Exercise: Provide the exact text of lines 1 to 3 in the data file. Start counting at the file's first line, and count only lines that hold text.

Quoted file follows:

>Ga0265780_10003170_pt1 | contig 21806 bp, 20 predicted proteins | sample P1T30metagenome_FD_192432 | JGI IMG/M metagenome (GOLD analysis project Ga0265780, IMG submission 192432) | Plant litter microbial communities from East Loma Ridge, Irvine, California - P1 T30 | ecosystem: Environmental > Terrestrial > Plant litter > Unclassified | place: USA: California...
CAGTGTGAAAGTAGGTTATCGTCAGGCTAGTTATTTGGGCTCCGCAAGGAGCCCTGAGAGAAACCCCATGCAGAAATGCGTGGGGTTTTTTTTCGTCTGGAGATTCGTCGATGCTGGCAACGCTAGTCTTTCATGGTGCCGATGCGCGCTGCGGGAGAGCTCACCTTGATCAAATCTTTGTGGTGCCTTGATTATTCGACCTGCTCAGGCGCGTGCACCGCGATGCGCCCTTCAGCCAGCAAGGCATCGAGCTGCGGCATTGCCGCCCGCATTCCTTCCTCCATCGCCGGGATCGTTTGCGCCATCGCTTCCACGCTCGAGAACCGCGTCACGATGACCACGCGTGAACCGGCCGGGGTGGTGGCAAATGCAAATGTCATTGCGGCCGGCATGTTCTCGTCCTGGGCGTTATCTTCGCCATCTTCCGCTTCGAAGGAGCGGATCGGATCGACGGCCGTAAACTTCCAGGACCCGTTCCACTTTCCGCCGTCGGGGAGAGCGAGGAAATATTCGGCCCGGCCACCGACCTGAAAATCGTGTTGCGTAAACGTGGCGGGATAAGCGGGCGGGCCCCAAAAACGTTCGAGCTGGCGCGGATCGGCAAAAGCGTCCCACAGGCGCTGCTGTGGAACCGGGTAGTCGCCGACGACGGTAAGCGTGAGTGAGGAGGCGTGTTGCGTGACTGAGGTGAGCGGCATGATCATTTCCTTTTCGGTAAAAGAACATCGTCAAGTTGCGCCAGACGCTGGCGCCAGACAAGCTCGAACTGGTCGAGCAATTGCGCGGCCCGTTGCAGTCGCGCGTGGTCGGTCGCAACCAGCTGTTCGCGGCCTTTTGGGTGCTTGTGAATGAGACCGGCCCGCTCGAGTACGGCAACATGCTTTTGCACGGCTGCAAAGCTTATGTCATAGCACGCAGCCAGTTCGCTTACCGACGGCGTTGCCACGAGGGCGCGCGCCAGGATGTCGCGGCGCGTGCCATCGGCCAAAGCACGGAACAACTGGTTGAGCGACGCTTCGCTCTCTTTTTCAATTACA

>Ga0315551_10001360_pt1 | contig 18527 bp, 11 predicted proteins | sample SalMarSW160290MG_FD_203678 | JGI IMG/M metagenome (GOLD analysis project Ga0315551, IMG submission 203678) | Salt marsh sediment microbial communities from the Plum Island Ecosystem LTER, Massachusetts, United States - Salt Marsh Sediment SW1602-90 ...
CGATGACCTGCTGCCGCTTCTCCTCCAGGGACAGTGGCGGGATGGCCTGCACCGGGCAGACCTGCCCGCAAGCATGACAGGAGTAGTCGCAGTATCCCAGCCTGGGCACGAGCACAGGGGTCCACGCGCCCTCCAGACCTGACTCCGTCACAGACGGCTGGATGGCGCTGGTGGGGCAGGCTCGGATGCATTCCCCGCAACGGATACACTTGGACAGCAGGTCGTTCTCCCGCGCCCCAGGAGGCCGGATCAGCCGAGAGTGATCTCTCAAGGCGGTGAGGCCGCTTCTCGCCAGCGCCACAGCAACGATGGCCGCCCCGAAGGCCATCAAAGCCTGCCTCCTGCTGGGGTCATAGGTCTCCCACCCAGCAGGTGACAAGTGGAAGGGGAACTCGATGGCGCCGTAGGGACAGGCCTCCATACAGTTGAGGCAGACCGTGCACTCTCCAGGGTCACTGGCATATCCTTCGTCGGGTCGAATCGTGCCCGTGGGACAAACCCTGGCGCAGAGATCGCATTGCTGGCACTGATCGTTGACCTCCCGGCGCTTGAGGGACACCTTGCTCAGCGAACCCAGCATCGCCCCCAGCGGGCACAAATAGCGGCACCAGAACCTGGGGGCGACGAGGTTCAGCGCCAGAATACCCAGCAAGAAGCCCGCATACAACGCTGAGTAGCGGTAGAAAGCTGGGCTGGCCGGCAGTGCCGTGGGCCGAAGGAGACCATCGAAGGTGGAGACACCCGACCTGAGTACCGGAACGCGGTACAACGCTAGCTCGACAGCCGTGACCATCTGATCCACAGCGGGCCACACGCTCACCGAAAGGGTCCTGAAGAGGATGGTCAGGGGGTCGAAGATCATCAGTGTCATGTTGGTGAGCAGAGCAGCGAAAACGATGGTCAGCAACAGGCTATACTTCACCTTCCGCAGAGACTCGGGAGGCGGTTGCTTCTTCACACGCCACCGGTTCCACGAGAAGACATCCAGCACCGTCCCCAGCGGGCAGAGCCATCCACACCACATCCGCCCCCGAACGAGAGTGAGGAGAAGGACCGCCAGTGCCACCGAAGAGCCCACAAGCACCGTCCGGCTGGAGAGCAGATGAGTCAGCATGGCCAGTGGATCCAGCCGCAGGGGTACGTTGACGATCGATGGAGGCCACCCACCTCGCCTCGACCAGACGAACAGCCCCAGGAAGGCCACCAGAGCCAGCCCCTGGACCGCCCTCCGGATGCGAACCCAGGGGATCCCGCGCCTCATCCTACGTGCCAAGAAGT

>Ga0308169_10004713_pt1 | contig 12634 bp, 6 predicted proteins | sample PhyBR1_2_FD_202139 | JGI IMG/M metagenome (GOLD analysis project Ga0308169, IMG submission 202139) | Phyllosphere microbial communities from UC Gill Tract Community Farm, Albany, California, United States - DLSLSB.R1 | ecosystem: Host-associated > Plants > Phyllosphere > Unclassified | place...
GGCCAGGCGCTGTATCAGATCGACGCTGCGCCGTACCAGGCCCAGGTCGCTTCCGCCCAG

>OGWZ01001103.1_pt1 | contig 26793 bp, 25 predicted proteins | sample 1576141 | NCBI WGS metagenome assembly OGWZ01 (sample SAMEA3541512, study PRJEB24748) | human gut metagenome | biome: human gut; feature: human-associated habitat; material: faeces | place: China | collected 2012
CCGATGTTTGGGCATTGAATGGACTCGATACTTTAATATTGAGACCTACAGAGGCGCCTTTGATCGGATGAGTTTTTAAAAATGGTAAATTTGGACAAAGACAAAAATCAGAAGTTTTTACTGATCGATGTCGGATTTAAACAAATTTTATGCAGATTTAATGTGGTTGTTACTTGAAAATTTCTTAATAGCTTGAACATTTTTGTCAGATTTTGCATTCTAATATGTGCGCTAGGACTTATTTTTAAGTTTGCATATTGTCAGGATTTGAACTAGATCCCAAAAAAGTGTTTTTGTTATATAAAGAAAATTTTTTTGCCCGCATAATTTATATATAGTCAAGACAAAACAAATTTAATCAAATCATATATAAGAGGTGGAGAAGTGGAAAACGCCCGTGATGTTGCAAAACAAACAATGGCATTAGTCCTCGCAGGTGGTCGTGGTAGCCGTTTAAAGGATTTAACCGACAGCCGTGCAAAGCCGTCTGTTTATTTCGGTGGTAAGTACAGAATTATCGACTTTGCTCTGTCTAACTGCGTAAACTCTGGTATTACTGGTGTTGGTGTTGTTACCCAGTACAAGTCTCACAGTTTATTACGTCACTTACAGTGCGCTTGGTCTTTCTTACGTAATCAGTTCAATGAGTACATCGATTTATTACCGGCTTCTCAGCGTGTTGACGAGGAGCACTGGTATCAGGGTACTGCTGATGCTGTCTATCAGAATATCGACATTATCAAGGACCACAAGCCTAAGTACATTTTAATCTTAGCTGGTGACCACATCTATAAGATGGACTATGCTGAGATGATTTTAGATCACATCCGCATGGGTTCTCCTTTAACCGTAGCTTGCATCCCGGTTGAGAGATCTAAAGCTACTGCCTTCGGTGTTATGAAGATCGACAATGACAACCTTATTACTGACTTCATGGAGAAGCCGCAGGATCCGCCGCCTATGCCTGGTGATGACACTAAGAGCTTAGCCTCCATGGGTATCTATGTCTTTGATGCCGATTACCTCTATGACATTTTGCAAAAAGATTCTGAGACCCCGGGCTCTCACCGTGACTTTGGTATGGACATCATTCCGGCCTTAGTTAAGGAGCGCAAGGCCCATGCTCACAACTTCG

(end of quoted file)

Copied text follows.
>Ga0265780_10003170_pt1 | contig 21806 bp, 20 predicted proteins | sample P1T30metagenome_FD_192432 | JGI IMG/M metagenome (GOLD analysis project Ga0265780, IMG submission 192432) | Plant litter microbial communities from East Loma Ridge, Irvine, California - P1 T30 | ecosystem: Environmental > Terrestrial > Plant litter > Unclassified | place: USA: California...
CAGTGTGAAAGTAGGTTATCGTCAGGCTAGTTATTTGGGCTCCGCAAGGAGCCCTGAGAGAAACCCCATGCAGAAATGCGTGGGGTTTTTTTTCGTCTGGAGATTCGTCGATGCTGGCAACGCTAGTCTTTCATGGTGCCGATGCGCGCTGCGGGAGAGCTCACCTTGATCAAATCTTTGTGGTGCCTTGATTATTCGACCTGCTCAGGCGCGTGCACCGCGATGCGCCCTTCAGCCAGCAAGGCATCGAGCTGCGGCATTGCCGCCCGCATTCCTTCCTCCATCGCCGGGATCGTTTGCGCCATCGCTTCCACGCTCGAGAACCGCGTCACGATGACCACGCGTGAACCGGCCGGGGTGGTGGCAAATGCAAATGTCATTGCGGCCGGCATGTTCTCGTCCTGGGCGTTATCTTCGCCATCTTCCGCTTCGAAGGAGCGGATCGGATCGACGGCCGTAAACTTCCAGGACCCGTTCCACTTTCCGCCGTCGGGGAGAGCGAGGAAATATTCGGCCCGGCCACCGACCTGAAAATCGTGTTGCGTAAACGTGGCGGGATAAGCGGGCGGGCCCCAAAAACGTTCGAGCTGGCGCGGATCGGCAAAAGCGTCCCACAGGCGCTGCTGTGGAACCGGGTAGTCGCCGACGACGGTAAGCGTGAGTGAGGAGGCGTGTTGCGTGACTGAGGTGAGCGGCATGATCATTTCCTTTTCGGTAAAAGAACATCGTCAAGTTGCGCCAGACGCTGGCGCCAGACAAGCTCGAACTGGTCGAGCAATTGCGCGGCCCGTTGCAGTCGCGCGTGGTCGGTCGCAACCAGCTGTTCGCGGCCTTTTGGGTGCTTGTGAATGAGACCGGCCCGCTCGAGTACGGCAACATGCTTTTGCACGGCTGCAAAGCTTATGTCATAGCACGCAGCCAGTTCGCTTACCGACGGCGTTGCCACGAGGGCGCGCGCCAGGATGTCGCGGCGCGTGCCATCGGCCAAAGCACGGAACAACTGGTTGAGCGACGCTTCGCTCTCTTTTTCAATTACA

>Ga0315551_10001360_pt1 | contig 18527 bp, 11 predicted proteins | sample SalMarSW160290MG_FD_203678 | JGI IMG/M metagenome (GOLD analysis project Ga0315551, IMG submission 203678) | Salt marsh sediment microbial communities from the Plum Island Ecosystem LTER, Massachusetts, United States - Salt Marsh Sediment SW1602-90 ...